Understanding Access Control

Every wiki can have a specific group of people who can access it. This lets you set up a wiki structure that fits your organization's security requirements.

For example, if you work in an organization with top-secret projects, you'd want each of those top-secret projects to have its own wiki. If you have departments where people in a department work on a few of those secret projects but not all of them, you'd give them access to the department wiki and specific project wikis.

When you add content to a wiki, make sure the content is appropriate for the people who can access the wiki.

For example, if you added secret project information to a department wiki, everyone in the department could see the information, whereas people outside the department, who work on the secret project, don't have access to the department wiki, and so they wouldn't have access to the secret project content. When you have content that doesn't fit current wikis, create a wiki for the content.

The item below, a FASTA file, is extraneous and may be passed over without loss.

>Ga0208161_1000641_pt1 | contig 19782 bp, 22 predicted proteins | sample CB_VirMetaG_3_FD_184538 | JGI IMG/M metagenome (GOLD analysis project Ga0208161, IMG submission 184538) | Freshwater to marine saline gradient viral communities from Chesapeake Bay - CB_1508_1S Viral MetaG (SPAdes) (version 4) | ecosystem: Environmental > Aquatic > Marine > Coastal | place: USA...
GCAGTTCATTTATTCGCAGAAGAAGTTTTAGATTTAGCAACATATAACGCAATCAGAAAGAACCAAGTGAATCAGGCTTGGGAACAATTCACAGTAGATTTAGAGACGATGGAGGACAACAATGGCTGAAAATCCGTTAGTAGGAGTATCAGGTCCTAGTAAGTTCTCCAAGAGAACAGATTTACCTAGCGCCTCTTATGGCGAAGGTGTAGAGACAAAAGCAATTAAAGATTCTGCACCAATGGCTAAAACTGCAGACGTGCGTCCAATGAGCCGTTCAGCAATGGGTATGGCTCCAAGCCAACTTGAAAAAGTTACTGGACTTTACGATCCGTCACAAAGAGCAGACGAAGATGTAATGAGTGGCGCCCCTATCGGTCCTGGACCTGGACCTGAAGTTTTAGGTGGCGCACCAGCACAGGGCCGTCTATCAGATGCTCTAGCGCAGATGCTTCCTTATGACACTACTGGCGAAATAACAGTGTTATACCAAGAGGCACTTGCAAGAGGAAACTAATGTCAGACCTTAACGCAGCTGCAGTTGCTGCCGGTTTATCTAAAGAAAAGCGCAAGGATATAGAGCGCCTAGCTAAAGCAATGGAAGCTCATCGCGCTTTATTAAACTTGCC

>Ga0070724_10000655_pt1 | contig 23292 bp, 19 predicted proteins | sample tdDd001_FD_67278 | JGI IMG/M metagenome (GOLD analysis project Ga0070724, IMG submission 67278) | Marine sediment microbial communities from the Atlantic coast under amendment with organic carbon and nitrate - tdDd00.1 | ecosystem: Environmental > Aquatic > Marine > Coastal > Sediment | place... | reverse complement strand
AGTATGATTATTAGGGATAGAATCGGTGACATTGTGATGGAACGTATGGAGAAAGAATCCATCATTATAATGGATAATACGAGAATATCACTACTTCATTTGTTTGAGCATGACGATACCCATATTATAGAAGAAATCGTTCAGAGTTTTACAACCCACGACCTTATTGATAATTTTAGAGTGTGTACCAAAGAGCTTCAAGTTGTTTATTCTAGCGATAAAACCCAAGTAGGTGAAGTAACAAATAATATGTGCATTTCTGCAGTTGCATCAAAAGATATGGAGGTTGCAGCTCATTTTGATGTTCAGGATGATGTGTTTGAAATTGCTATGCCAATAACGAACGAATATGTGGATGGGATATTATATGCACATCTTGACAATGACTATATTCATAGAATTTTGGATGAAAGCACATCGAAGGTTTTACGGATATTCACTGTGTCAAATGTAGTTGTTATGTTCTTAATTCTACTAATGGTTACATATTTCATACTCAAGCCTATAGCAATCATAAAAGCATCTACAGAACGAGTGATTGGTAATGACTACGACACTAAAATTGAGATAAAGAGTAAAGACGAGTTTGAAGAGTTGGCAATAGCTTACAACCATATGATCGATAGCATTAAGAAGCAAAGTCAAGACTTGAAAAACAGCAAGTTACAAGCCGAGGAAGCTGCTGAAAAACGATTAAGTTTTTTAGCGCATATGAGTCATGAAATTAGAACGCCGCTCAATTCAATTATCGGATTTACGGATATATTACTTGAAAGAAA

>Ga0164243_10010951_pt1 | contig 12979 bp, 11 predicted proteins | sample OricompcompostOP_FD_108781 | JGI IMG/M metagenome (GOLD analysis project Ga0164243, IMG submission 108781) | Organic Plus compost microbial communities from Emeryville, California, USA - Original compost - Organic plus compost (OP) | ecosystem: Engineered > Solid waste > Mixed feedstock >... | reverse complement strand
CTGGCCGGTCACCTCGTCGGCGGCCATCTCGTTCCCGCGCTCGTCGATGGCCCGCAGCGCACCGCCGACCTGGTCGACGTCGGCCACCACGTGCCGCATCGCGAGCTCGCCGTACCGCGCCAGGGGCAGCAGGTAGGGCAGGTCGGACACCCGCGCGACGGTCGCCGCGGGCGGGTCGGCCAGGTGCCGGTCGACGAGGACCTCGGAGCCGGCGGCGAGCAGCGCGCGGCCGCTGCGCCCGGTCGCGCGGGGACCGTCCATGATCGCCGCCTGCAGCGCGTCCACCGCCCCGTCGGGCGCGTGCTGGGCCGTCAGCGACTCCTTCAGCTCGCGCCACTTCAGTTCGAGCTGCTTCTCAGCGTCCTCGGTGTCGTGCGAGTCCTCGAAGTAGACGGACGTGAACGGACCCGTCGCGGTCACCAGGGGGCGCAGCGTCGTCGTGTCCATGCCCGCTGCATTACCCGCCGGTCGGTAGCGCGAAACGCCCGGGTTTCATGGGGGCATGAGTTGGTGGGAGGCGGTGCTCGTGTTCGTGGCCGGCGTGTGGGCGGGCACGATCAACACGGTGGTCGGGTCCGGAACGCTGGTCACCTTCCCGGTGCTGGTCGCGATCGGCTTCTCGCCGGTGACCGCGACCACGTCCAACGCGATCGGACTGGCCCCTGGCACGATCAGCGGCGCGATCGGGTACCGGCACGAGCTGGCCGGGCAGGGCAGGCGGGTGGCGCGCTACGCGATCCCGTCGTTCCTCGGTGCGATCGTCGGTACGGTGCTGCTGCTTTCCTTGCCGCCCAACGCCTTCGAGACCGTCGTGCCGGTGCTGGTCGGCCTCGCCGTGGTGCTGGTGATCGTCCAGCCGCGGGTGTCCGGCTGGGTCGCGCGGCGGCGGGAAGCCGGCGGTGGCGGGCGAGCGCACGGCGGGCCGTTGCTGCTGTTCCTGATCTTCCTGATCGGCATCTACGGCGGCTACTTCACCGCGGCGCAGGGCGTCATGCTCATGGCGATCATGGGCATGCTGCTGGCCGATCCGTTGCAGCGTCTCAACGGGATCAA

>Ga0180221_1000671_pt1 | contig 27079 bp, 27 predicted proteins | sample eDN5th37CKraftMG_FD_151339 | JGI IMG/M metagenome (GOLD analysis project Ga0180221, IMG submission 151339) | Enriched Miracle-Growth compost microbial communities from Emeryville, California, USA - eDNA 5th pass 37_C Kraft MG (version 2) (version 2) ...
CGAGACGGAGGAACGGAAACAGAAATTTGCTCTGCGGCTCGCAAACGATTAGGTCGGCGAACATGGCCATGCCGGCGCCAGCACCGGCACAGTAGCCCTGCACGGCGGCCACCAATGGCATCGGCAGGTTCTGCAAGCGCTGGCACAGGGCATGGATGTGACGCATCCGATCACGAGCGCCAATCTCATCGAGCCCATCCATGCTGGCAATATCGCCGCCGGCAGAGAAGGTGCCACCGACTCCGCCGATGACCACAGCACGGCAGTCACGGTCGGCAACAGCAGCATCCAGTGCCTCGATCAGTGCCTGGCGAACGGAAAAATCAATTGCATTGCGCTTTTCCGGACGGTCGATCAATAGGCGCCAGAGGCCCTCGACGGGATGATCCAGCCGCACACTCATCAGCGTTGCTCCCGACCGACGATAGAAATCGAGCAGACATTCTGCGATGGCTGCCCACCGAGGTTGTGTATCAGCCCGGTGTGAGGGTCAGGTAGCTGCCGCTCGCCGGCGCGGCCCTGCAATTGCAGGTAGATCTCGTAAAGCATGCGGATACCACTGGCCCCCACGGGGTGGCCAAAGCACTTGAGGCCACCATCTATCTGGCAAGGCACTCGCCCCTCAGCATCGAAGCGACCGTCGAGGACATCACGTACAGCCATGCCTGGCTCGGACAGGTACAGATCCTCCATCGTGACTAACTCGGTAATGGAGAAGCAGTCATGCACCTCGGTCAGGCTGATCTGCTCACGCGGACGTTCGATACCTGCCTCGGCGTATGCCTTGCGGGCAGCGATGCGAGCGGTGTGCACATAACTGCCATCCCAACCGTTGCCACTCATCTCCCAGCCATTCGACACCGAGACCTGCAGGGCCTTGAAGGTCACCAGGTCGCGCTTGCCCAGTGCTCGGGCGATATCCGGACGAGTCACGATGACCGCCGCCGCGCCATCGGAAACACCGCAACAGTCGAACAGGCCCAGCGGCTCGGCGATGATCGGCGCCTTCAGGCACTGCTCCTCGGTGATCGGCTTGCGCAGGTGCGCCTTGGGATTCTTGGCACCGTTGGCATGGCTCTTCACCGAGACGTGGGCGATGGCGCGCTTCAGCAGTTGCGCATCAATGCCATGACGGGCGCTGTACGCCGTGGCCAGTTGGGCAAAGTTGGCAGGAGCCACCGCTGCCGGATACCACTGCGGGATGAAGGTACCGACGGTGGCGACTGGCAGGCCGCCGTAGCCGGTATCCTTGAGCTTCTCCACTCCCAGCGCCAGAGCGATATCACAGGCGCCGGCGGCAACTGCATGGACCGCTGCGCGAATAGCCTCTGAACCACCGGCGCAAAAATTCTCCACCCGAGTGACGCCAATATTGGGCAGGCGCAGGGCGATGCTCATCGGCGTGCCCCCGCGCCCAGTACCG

When using wikis, be aware of which wiki you're currently viewing. When you search or use tags while viewing a wiki, you'll find pages within that wiki but not in other wikis. However, if you're viewing My Page, you can search or use tags for pages in all wikis you have access to.


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